Aim: To verify if partial intraoperative Tenon’s capsule resection (PTCR) with adjunctive mitomycin C is effective in developing thin, avascular blebs in eyes undergoing Ahmed glaucoma valve insertion, and to assess the efficacy and safety of this procedure.
Methods: A multicentre, prospective, alternating case assignment, investigator unmasked, parallel group, comparative interventional study was conducted in four Latin American countries (Argentina, Brazil, Colombia, and Peru). Ahmed glaucoma valve implant insertion with PTCR (group A) and without PCTR (group B) was performed in neovascular glaucomatous eyes without previous surgery. Adjunctive mitomycin C (MMC) was used in both groups. Patients were examined 1 day, 10 days, 1 month, 2 months, 3 months, 6 months, and 1 year following the surgery. Intraocular pressure (IOP) and the appearance of the bleb were evaluated at each examination. Appearance of the bleb was classified at both the 1 month mark and last examinations into one of three groups: flat and vascularised; elevated avascular; or elevated and not avascular.
Results: 92 eyes from 92 patients were included in the study. The preoperative mean IOP was 50.0 (SD 10.5) mm Hg in group A and 48.4 (11.7) in group B (p>0.05). Statistically significant IOP reductions were observed at all periods of follow up. 12 months after surgery, the mean IOP was 17.2 (5.0) mm Hg in group A and 18.3 (8.7) mm Hg in group B (p>0.05). A hypertensive phase occurred in 40.0% in group A and in 46.8% in group B (p>0.05). At the 1 month and the final follow up, the blebs in all eyes were considered elevated and not avascular. The success rate (IOP⩽21 mm Hg) at 1 year after surgery was 70.4% in group A and 77.7% in group B (p>0.05). Overall, 74.2% of the patients achieved an IOP ⩽21 mm Hg and 55.2% an IOP⩽17 mm Hg, with or without additional medication administered to lower IOP. The incidence of complications was similar in both groups.
Conclusions: In eyes undergoing Ahmed valve implantation for neovascular glaucoma, PCTR with MMC augmentation showed no additional benefits or complications over MMC augmentation alone; no avascular bleb was obtained with this technique. The incidence of a hypertensive phase was lower than reported in previous studies.
- Ahmed valve
- Tenon’s capsule
- mitomycin C
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A queous shunt surgery has been used for three decades as an alternative to standard perilimbal filtering surgery or cyclodestructive procedures in complicated glaucomas.1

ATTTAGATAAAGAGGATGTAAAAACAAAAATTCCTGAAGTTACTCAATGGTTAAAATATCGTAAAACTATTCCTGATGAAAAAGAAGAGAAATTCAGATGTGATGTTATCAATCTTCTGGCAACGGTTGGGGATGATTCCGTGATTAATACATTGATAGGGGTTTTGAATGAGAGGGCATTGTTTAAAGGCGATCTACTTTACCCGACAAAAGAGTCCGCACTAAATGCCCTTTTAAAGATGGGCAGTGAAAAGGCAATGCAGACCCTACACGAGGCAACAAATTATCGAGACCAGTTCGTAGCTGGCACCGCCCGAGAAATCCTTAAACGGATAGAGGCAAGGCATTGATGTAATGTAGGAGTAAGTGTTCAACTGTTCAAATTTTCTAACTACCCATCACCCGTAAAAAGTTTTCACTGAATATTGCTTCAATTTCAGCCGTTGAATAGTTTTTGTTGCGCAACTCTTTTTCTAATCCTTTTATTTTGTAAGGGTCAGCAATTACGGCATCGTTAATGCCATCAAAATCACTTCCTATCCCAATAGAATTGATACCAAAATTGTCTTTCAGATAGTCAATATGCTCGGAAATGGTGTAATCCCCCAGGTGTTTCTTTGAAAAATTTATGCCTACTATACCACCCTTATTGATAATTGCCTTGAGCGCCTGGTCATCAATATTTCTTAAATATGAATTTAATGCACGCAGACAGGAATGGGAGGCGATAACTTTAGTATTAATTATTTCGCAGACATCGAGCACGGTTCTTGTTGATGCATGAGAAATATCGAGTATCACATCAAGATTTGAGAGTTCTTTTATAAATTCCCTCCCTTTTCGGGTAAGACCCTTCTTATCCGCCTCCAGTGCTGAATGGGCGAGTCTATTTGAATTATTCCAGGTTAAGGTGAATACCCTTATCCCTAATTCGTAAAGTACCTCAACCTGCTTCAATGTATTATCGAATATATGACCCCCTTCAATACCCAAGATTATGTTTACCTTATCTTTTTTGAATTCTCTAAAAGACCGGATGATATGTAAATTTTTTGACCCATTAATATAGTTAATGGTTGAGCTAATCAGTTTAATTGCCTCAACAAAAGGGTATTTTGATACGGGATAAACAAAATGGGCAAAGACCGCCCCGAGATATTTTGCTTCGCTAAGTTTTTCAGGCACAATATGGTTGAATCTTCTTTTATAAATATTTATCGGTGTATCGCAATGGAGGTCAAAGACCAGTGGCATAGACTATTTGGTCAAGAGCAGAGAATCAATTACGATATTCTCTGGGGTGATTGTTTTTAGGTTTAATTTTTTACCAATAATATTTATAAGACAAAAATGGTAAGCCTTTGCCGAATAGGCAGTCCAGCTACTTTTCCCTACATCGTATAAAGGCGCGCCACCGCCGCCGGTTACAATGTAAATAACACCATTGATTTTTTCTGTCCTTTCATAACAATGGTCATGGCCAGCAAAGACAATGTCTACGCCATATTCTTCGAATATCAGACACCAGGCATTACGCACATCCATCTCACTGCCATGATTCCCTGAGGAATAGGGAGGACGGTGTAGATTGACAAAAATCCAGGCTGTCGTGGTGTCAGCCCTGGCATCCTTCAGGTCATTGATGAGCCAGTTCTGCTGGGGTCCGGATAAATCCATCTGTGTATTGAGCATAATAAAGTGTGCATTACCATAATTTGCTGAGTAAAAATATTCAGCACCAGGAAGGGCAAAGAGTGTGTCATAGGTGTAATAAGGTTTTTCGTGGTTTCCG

Elevated intraocular pressure (IOP) can occur after the insertion of the anterior chamber tube in the two stage Molteno procedure or after the opening of the tube in the one stage Molteno, Schocket, or Baerveldt procedures by releasing or removing the occluding suture.
This elevation of pressure, called a hypertensive phase (HP), is usually transient and probably resolves as the aqueous humour divulses the encapsulation surrounding the episcleral plate, with the creation of a bleb.2
It has been reported that a hypertensive phase occurred in 82% of cases after Ahmed valve implantation, and a 28% intervention rate to stabilise the IOP. Consequently, as usually performed, Ahmed valve implantation may not be the procedure of choice in patients with advanced optic nerve damage in whom target pressures in the low teens would be preferable.3
The appearance of the bleb obtained with setons is quite different from that of the usual bleb obtained with trabeculectomy with the use of intraoperative mitomycin C (MMC). There are usually no microcystic conjunctival changes and the bleb wall is thicker and more vascular. So, we hypothesised that performing Ahmed glaucoma valve insertion with partial intraoperative Tenon’s capsule resection (PTCR) and allowing direct contact between MMC and the conjunctiva might result in thin, avascular blebs, increasing the success rate and also decreasing the incidence of HP.
To the best of our knowledge, this is the first study in which PTCR with setons has been evaluated.
The Ahmed glaucoma valve implant model S-2 (New World Medical, Rancho Cucamanga CA, USA) appeared on the market in 1993.4 It consists of a silicone tube connected to a silicone sheet valve held in a polypropylene body. The inner diameter of the silicone tube is 0.317 mm and the outer diameter is 0.635 mm. The surface area of the polypropylene body is 185 mm2. Its unidirectional valve mechanism is designed to open when the IOP is at 8 mm Hg. In a previous pilot study (unpublished data, Susanna, 1999) the implantation of this valve, combined with PCTR and MMC application (0.5 mg/ml for 3 minutes), resulted in four consecutive cases of flat anterior chamber and hypotony but no avascular blebs. To reduce these complications, a second type of Ahmed valve implant model S-2, also developed by New World Medical, with the same characteristics but with a higher resistance to flow (high pressure Ahmed valve implant, HPAV) was designed to open when the IOP is at 12 mm Hg.
This valve was inserted with PCTR and intraoperative MMC in 10 consecutive eyes (unpublished data, Susanna, 1999) and no cases of flat anterior chamber or hypotony occurred.
The outflow characteristics of the two kinds of Ahmed glaucoma valves are shown in Figure 1.
We then embarked upon the current randomised trial to verify whether partial intraoperative Tenon’s capsule removal with the use of adjunctive of MMC is effective in developing thin, avascular blebs in eyes undergoing Ahmed glaucoma valve insertion, and also to assess the efficacy and safety of this procedure.
This study was approved by the institional review board of each participant country and institution.